Food and Nutrition

How Your Body Is Telling You That You Aren’t Eating Enough Calcium

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Photo: Stocksy/Irina Polonina
If you asked the average person why calcium is so important, they would probably say that it’s essential for bone health. And they wouldn’t be wrong. But while calcium is often associated with strong bones, it provides many other benefits to our bodies. In fact, calcium plays a big role in helping blood clots, muscle contractions, and a healthy heart. It’s no surprise that getting an adequate amount of calcium is important, but the question is: How can you tell if you’re getting enough?

Calcium benefits

To better understand how calcium works within our bodies, we tapped Brittany Modell, RD, a dietitian and Certified Intuitive Eating Counselor based in Manhattan. “Calcium is essential to form new bone cells and well as maintain bone health, which becomes increasingly important as we age,” Modell explains. Up to 99 percent of calcium is stored in our bones.

Before we give calcium all the credit in sustaining healthy bones, we should also talk about the role of vitamin D. Think of calcium and vitamin D as a power couple. According to the National Osteoporosis Foundation (ODS), vitamin D assists the body in its ability to absorb calcium and phosphorus, which helps build and maintain strong bones. “In addition to vitamin D, calcium also works with other nutrients to build bone density, which include vitamin K, magnesium, and potassium,” says Modell.

The recommended calcium intake

According to the Academy of Nutrition and Dietetics, adults ages 19 to 50 need at least 1,000 mg of calcium of day. And because our bones become weaker over time, the recommended intake for women over the age of 50 and men over the age of 70 is at least 1,200 mg of calcium a day.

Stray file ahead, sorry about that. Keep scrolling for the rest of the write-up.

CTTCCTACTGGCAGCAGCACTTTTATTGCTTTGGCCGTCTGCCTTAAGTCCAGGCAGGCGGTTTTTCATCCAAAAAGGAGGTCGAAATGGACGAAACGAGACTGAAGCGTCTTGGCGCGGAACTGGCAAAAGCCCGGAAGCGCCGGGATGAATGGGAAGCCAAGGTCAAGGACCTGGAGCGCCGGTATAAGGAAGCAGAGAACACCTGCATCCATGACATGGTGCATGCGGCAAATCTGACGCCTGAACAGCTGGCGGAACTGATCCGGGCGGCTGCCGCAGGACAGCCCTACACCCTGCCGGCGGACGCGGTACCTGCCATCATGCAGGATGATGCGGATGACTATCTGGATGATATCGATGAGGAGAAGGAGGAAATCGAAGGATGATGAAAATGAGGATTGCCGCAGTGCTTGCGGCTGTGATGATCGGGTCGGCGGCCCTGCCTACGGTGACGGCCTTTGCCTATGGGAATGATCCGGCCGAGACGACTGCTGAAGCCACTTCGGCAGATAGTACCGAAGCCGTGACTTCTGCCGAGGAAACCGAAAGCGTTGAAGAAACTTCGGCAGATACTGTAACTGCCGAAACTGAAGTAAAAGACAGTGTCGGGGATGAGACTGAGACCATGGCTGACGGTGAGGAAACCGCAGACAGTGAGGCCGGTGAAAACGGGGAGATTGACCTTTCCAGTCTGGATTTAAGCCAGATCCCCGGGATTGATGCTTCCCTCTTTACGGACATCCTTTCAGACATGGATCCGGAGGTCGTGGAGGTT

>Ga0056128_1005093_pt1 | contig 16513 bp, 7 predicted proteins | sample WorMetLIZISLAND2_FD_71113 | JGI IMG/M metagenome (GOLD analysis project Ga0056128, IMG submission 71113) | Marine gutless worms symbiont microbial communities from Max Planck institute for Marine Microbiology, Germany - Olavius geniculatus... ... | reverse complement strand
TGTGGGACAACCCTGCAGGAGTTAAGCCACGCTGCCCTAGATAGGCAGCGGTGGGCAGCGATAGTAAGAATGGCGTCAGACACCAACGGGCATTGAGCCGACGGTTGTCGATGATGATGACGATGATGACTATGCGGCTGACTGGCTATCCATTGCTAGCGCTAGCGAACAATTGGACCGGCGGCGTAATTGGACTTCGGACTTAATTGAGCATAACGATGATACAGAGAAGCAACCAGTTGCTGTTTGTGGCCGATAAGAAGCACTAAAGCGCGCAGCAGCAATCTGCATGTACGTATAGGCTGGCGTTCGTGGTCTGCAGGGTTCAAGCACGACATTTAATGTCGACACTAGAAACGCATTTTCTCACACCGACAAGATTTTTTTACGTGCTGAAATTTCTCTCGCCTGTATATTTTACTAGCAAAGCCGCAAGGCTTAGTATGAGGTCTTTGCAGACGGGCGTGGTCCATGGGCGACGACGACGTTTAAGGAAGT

It is important, however, to remember that when it comes to calcium, more doesn’t always mean better. According to the National Institutes of Health Office of Dietary Supplements (ODS), the rate at which your body absorbs calcium drops drastically when you consume more than you require. Research shows that excess calcium can accumulate in body tissues, which may contribute to health issues such as kidney stones, constipation, and heart problems, the Cleveland Clinic explains. That’s why, in addition to daily intake recommendations, calcium also comes with upper limits. According to the ODS, adults between the ages of 19 and 50 shouldn't exceed more than 2,500 milligrams per day, and older adults should cap their consumption at 2,000 milligrams.

Signs of calcium deficiency

The way in which our bodies use calcium is important, but knowing if you’re getting enough isn’t always obvious. Modell breaks it down explaining that “blood levels of calcium are tightly regulated. This means that our bones will release calcium into the blood if our diet does not provide enough calcium.” This can happen without us even knowing, and it’s one way our bodies self-regulate.

However, if you are not getting enough calcium, symptoms may begin to show over time. Modell mentions that “hypocalcemia is a more severe form of calcium deficiency, which often shows various symptoms that you can look out for or speak to your doctor about.”

Here are the most common signs of calcium deficiency:

  • Muscle cramping or weakness
  • Abnormal heart rate
  • Numbness, or tingling in fingers
  • Memory loss or confusion
  • Weak or brittle nails
  • Easy fracturing of the bones

Misconceptions about calcium and vegan sources of calcium

The famous Got Milk? campaign from the 90s encouraged Americans to drink more milk to build stronger bones. But Modell tell us that you can meet your calcium needs by also eating a plant-based diet. “Plant foods, such as leafy greens, may contain less calcium overall but they actually have more bioavailability than dairy,” she says. “Absorption of calcium from vegetables such as collards, kale, mustard greens, turnip greens, bok choy, and broccoli can be as high as 60 percent.”

For those curious about increasing calcium through supplements, Modell suggests talking to a doctor for personalized recommendations, as recent research has pointed to a number of risks involved.

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